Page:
The differences between the two ethnic groups could be attributed to the absence of a Brahmanical dominance in the socio-political and the socio-cultural life of the Jaffna Tamils. Both in politics and in social life, Jaffna was subjected to, non-Brahmanical Vellala hegemony. The ritual power of the Brahmins was subordinated to the socio-political power of the Vellala high caste (Perinbanayagam 1982:20). For this reason most of the overtly oppressive practice, and institutions did not penetrate into Sri Lanka.

Obeyesekere, while discussing the "implications of the Brahmanic values for the female role," argues that, the more the groups are sanskritised towards a Brahmanical scale of values, greater their oppression and frustration (Obeyesekere 1987:427-440). This historical reality has connections to caste as well as to the concept of ideology was a special emphasis on gender differentiation. The examination of the class factor will also be undertaken as an extension of the argument on the same principle Whilst gender is a central contradiction in social life it is in interplay with otl contradictions such as class and caste.

Ideology also, understood as a system of beliefs (views) which justifies a explains existing relations is usually examined in its dual role, in the dialectical process of being determined and at the same as determining. However, research is confined mainly to the determining aspect of ideology. The research conducted by investigating two aspects of social life where ideology plays a role.

1) The daily life patterns of women, and
2) Major trends and themes in Tamil films.

The daily life patterns of women are studied by focusing on a selection social institutions, rituals and gender specific concepts. The Tamil films analysed, with the realization of the importance of this media in general, and especially in the context of Tamil Nadu where the film industry has made a m; impact on socio-political development. According to a sample survey conducted by  L. Rudolph and S. Rudolph on communication exposure in Madras state, cinema is the biggest attracting medium for both the rural and urban sectors (Karat Prakash 1980:30). The number of Tamil films produced in Tamil Nadu has significant implications.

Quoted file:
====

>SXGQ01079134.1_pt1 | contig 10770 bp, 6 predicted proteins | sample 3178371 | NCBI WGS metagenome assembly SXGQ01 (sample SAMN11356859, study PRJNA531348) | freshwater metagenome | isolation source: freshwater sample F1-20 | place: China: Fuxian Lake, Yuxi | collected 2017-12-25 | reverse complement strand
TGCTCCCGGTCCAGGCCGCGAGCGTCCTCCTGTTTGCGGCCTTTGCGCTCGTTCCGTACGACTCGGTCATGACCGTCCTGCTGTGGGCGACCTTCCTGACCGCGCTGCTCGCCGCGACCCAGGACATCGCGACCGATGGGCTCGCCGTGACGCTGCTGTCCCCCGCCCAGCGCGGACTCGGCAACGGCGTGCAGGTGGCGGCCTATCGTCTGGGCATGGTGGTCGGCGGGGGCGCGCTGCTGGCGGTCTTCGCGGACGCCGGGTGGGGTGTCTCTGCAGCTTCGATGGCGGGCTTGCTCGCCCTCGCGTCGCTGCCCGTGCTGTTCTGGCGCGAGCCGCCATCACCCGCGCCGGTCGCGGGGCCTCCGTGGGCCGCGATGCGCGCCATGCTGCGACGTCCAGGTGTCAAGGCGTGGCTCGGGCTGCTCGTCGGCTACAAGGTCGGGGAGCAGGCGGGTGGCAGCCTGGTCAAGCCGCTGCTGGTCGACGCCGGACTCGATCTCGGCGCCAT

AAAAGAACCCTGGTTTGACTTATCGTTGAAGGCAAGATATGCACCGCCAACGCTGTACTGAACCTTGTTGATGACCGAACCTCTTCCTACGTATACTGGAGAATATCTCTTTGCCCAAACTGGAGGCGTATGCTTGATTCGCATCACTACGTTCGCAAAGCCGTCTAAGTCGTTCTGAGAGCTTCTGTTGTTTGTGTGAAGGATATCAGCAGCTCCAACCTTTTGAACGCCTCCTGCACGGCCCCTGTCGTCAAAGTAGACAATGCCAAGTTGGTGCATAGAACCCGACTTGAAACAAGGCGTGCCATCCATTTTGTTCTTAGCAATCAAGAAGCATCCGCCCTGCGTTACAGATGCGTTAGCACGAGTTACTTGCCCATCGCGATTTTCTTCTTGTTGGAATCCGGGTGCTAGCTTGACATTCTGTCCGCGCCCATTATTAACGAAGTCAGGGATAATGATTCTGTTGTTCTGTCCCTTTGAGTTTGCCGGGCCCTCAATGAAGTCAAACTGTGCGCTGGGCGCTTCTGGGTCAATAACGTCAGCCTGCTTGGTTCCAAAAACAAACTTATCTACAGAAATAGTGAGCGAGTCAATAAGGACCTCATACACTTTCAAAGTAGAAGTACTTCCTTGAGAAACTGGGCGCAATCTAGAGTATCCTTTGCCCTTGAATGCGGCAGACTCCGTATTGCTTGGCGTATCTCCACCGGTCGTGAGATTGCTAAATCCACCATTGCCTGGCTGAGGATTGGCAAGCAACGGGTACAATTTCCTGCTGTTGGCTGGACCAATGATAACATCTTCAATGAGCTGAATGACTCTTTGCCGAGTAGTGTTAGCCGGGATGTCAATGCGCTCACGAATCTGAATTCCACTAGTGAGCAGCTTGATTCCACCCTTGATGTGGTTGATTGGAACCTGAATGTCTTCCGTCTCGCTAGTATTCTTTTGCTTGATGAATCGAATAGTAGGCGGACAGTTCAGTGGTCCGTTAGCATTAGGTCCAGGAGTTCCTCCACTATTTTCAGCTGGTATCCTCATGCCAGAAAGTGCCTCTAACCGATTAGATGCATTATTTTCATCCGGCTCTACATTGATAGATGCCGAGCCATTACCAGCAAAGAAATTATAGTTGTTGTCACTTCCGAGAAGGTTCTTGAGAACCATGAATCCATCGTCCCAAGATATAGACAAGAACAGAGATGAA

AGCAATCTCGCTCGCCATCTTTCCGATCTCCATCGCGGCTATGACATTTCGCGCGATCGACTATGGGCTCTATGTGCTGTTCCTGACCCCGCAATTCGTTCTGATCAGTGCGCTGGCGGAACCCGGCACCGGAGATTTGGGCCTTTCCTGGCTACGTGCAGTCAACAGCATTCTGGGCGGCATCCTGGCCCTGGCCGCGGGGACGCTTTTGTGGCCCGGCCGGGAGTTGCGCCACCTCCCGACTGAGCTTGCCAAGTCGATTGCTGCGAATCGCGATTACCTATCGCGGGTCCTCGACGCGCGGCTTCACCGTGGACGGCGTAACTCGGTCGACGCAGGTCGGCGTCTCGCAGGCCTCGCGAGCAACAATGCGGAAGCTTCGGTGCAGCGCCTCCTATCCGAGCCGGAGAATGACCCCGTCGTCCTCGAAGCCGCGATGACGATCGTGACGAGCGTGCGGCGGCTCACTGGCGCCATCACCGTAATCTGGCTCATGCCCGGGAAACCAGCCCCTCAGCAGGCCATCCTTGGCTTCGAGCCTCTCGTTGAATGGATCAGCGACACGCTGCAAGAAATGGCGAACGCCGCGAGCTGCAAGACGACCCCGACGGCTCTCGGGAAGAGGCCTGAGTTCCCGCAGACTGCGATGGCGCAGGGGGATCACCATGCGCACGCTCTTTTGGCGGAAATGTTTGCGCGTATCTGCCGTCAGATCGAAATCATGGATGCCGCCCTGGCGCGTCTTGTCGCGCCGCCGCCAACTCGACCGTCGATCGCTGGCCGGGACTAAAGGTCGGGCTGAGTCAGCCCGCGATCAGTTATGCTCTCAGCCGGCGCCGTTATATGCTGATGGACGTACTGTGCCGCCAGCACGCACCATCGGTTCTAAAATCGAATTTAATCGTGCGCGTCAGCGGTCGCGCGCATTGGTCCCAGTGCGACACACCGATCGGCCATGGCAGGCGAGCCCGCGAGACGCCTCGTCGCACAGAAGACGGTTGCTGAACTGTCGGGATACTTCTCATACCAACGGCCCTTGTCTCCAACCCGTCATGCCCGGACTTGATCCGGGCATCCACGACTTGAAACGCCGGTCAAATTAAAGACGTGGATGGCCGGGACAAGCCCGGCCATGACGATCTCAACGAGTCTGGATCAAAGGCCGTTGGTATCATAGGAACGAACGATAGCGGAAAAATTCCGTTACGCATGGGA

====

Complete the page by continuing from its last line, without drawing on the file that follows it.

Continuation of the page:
The Tamil films were specially chosen to ascertain important role of ideology. This is specifically done by an analysis of the images of women portrayed in films. In order to link theory with practice, an attempt is made to discover its relevance to social reality.

The research raises a few questions and makes an attempt to analyse them finding linkages from a historical deconstruction of gender ideology in the Tamil social formation. The questions, examined in the context of the contemporary situation, are placed within a historical perspective. The book is organised around fourteen chapters. The early chapters investigate the theoretical concepts used, discuss the relevance of such theories to my research and outline the methodology employed to gather the two types of data, i.e. from tlrc films and the daily life patterns of women.

The second part deals with the historicity. This identifies the process of the construction of the gender hierarchy in the Tamil social formation and explains how the concept of "otherness" for women was created as a consequence. A limited number of such constructions which contributed to gender hierarchy will be analysed in more detail. Concepts such as chastity and its relation to institutions such as widow seclusion are explained to show their linkages to the contemporary socio-religious experiences of women and to the film images of women.